Women in war: what we don’t know
Ms Gai Brodtmann MP speaks with female members of the Australian Defence Force about their experiences as part of Female Engagement Team (FET) missions in Southern Afghanistan.

Over the last couple of years I’ve watched with interest how the ‘gender and Defence’ debates have unfolded in the Australian media. Debates about the inclusion of women in front line combat, physical standards for women in various occupational roles, and highly publicised ‘sex scandals’ have incited a range of political, professional and emotional reactions, and focused attention in a limited way on how gender roles are seen in the military today.

As an academic who has spent the last four years conducting an in-depth study of the health and wellbeing of Australia’s female veterans, I think debates about removing the restrictions from women’s participation in front line combat in particular have rendered invisible the considerable involvement Australian women have had in war and their exposure to trauma.

Women have served, and are currently serving, in situations very comparable to front line combat in all but name and classification. I listened to story after story from women who had deployed to Vietnam, Rwanda, East Timor, Iraq, Afghanistan, and many other operations. When I compared their experiences to the public discourse that argues the pros and cons of allowing women to serve at the ‘pointy end’ of war, it occurred to me that the debate implicitly, and often explicitly, suggested women’s experiences to date had been rather benign.

But what are the implications of this continued rhetoric? Are these debates furthering gender equity for women in the military? Are they empowering women?

I’d argue that they aren’t—instead, I think that they have an enduring negative impact on women in the ADF, by not legitimising their experiences in war or peacekeeping operations to date, and the impact those experiences have had.

Despite active service, multiple deployments, and combat-like roles, invariably women don’t identify themselves as being veterans. In the study this was an issue for women across all ages and deployment cohorts, regardless of occupational group or service type. An authentic veteran was seen to be male, older and likely to have served in World War I or II, Korea, Vietnam or a combat role.

My (DVA funded) research found that overwhelmingly women valued their careers highly in the ADF; they enjoyed the opportunities afforded them and the close knit team environment. Despite significant structural barriers that impede some women’s career progression (for example the lack of a sustainable model of part-time work), and the intensity of experiences their military career involved (deployment, maternal separation, belonging to a minority group), female veterans framed their experiences mostly positively.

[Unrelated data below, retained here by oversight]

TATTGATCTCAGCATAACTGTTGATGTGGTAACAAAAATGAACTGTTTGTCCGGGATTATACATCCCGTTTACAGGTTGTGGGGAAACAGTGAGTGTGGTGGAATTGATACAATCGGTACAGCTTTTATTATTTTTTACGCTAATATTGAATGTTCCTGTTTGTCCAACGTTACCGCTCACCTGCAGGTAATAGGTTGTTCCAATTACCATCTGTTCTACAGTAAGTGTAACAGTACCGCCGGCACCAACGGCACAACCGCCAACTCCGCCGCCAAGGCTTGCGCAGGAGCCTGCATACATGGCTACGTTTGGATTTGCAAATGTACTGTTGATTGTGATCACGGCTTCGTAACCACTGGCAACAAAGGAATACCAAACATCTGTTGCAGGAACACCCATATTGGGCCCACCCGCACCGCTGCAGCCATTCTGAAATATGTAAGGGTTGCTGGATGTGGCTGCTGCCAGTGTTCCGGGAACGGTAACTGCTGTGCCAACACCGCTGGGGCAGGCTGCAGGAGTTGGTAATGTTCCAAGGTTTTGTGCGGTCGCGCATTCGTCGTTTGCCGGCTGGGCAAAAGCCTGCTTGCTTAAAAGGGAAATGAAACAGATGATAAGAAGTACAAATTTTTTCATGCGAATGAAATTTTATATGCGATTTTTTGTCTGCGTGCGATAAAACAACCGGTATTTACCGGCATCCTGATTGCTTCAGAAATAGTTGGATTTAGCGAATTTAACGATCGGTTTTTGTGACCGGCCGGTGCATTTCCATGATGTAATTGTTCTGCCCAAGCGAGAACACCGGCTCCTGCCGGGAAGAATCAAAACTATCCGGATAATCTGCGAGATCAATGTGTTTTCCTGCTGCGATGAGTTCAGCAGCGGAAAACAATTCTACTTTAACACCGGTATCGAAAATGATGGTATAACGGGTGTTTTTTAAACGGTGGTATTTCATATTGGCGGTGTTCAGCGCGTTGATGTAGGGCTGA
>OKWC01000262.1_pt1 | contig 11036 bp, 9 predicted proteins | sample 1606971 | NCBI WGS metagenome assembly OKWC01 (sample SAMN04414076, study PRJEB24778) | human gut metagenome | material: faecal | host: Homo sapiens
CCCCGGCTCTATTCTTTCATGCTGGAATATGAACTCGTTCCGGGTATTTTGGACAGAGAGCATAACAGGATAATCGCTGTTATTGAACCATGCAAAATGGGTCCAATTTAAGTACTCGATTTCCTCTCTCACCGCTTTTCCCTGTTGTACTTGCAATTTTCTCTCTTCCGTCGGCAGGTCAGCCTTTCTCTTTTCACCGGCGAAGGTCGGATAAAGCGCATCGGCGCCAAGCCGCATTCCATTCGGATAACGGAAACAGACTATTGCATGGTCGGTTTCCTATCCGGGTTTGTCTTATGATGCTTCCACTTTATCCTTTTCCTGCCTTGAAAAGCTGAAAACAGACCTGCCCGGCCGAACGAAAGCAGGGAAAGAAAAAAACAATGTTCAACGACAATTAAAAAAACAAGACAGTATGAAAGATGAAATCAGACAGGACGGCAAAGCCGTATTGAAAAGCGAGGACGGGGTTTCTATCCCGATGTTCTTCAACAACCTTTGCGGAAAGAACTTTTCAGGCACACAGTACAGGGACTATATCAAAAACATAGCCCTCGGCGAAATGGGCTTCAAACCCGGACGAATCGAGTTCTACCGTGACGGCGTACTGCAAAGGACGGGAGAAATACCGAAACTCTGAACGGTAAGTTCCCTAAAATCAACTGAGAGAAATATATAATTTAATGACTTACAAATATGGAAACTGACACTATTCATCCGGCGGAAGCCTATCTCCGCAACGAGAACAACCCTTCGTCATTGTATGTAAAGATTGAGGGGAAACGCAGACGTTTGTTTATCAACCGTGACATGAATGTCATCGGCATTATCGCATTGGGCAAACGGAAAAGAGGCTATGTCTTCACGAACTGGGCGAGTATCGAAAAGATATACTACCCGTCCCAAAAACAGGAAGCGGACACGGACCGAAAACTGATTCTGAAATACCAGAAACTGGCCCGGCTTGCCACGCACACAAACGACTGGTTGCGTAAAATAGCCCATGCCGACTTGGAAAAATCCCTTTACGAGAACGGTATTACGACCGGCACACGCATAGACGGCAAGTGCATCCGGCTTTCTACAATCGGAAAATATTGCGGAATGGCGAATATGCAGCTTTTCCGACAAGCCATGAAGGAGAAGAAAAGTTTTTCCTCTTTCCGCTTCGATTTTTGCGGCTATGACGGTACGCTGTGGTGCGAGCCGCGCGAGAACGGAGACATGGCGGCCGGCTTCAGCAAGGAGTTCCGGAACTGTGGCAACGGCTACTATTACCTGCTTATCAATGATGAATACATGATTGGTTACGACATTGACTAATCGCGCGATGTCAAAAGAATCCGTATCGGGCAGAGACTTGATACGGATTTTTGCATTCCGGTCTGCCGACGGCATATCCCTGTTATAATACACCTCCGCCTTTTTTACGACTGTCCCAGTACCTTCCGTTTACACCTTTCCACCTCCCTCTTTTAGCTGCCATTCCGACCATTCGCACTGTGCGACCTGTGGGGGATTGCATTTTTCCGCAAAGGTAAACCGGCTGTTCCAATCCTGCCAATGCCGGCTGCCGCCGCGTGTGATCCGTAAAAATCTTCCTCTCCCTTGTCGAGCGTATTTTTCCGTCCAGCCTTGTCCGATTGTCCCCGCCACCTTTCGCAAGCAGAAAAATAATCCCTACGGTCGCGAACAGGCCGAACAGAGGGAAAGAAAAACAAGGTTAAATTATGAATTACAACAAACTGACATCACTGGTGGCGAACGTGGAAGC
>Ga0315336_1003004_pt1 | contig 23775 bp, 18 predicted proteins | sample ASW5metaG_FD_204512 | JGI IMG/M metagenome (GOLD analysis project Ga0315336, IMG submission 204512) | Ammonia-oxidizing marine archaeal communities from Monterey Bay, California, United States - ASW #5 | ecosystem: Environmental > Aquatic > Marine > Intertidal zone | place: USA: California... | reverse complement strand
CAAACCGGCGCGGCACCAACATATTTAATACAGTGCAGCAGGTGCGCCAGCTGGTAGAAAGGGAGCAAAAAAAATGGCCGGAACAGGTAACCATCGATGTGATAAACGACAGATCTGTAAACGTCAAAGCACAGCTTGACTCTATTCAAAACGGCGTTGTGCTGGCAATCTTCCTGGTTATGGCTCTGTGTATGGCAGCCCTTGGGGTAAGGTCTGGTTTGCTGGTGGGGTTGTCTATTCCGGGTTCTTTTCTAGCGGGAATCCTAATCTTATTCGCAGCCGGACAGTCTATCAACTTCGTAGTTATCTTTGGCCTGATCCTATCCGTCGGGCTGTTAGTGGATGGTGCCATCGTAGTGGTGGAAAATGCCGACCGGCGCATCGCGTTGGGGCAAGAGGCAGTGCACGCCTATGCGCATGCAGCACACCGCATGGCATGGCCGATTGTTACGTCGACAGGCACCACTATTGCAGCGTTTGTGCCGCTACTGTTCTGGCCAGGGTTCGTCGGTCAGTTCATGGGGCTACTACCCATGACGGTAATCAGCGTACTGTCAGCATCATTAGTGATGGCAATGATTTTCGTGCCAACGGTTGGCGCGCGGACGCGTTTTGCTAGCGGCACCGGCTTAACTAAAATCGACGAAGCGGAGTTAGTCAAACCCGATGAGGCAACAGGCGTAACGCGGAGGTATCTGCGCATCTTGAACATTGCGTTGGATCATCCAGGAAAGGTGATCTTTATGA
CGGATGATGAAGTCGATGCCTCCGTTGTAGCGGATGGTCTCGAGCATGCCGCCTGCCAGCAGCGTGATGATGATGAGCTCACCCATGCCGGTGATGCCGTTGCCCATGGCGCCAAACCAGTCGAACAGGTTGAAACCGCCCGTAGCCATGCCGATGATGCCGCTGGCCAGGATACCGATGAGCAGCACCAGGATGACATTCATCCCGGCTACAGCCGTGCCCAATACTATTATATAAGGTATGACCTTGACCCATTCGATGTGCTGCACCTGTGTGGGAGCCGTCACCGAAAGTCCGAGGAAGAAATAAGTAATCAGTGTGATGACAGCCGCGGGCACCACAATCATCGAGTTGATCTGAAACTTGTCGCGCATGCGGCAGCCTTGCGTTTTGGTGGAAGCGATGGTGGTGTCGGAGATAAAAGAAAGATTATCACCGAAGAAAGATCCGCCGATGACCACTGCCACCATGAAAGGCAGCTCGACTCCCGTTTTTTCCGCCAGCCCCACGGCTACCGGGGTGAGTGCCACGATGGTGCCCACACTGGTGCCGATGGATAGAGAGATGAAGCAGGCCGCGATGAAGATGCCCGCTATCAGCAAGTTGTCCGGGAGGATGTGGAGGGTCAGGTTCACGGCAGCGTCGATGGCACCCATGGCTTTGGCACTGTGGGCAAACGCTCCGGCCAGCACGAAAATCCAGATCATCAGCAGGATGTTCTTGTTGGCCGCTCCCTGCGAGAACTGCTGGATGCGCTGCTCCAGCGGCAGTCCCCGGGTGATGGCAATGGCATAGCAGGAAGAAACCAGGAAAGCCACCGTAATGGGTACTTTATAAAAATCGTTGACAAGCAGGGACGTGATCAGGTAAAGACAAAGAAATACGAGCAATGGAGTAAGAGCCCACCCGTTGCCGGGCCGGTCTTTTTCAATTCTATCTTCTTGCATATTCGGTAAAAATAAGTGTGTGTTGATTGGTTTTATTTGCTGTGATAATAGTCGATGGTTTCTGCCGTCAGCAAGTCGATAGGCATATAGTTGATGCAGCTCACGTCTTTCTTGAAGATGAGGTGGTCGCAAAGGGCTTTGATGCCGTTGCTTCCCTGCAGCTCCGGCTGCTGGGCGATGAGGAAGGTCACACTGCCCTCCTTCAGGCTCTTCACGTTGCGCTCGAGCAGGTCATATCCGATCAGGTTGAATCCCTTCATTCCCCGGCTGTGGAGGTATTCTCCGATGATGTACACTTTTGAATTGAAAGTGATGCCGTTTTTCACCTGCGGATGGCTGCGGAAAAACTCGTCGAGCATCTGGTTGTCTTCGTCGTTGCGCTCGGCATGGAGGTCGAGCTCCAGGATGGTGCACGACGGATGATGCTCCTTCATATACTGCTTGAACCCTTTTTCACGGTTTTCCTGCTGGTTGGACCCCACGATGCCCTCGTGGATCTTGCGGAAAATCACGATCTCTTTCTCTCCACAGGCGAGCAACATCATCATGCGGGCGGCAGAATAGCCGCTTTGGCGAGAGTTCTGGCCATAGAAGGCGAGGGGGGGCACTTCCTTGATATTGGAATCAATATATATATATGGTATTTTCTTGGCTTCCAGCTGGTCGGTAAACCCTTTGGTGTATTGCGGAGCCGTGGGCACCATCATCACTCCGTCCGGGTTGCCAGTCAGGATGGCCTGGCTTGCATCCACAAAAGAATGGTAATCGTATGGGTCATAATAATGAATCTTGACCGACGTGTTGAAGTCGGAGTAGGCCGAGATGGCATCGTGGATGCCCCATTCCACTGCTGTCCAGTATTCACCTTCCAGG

Mental, physical and reproductive health and wellbeing issues that emerged as a result of operational deployment manifested in various ways, and opportunities to address them with timely and appropriate support and services were often limited.

The duality of the empowering and satisfactory elements of an ADF career superimposed upon inadequate opportunities for a fulsome career, poor post separation health and wellbeing resources and resultant negative outcomes gives rise to an ‘empowerment/disempowerment paradox’: women were both empowered by their career and achievements and disempowered through a lack of appropriate resources and support.

Readjustment to life after the military is a common challenge for all military personnel. Female veterans face many ambiguities in relation to their gendered sense of self; as mothers, partners, carers, or as they forge a new professional identity in a more gender balanced workplace.

Throughout the interviews, I was continually awestruck by the experiences and involvement ADF women described—far from benign, and often, far from ‘behind the wire’. What struck me more was that I hadn’t known, and that no one else seemed to know. In light of this the ‘should women be allowed it front line combat?’ question seemed out of place. My research demonstrates that women were continuously contributing to operations in a front-line capacity for decades. As ADF personnel who have given much to their country and sacrificed much to serve on operational deployment, veteran status is something women should embrace. In contrast, many distance themselves from this epithet.

The implications of this are more than symbolic. Rather, they manifest as significant barriers to accessing existing support services aimed at ‘veterans’.  This is then compounded when women do try to access services, only to find that they are limited, developed for a largely male clientele and incompatible with carer responsibilities.

Female veterans seeking support and care from a civilian health care provider also often perceive (and experience) limited understandings by those practitioners of the experiences or needs of female veterans. The current state for female veterans is one that leads to potentially worsening health and wellbeing.

The focus of ‘gender and Defence’ discourse needs to shift to the needs of female veterans, both current serving and following transition or separation. Events like ANZAC day should provide an opportunity to focus attention on the needs of female veterans and to generate discussion in a direction that might support military women where they most need it.

Samantha Crompvoets is a sociologist, and research fellow in the ANU Medical School and contractor to the Department of Defence. Image courtesy of Department of Defence.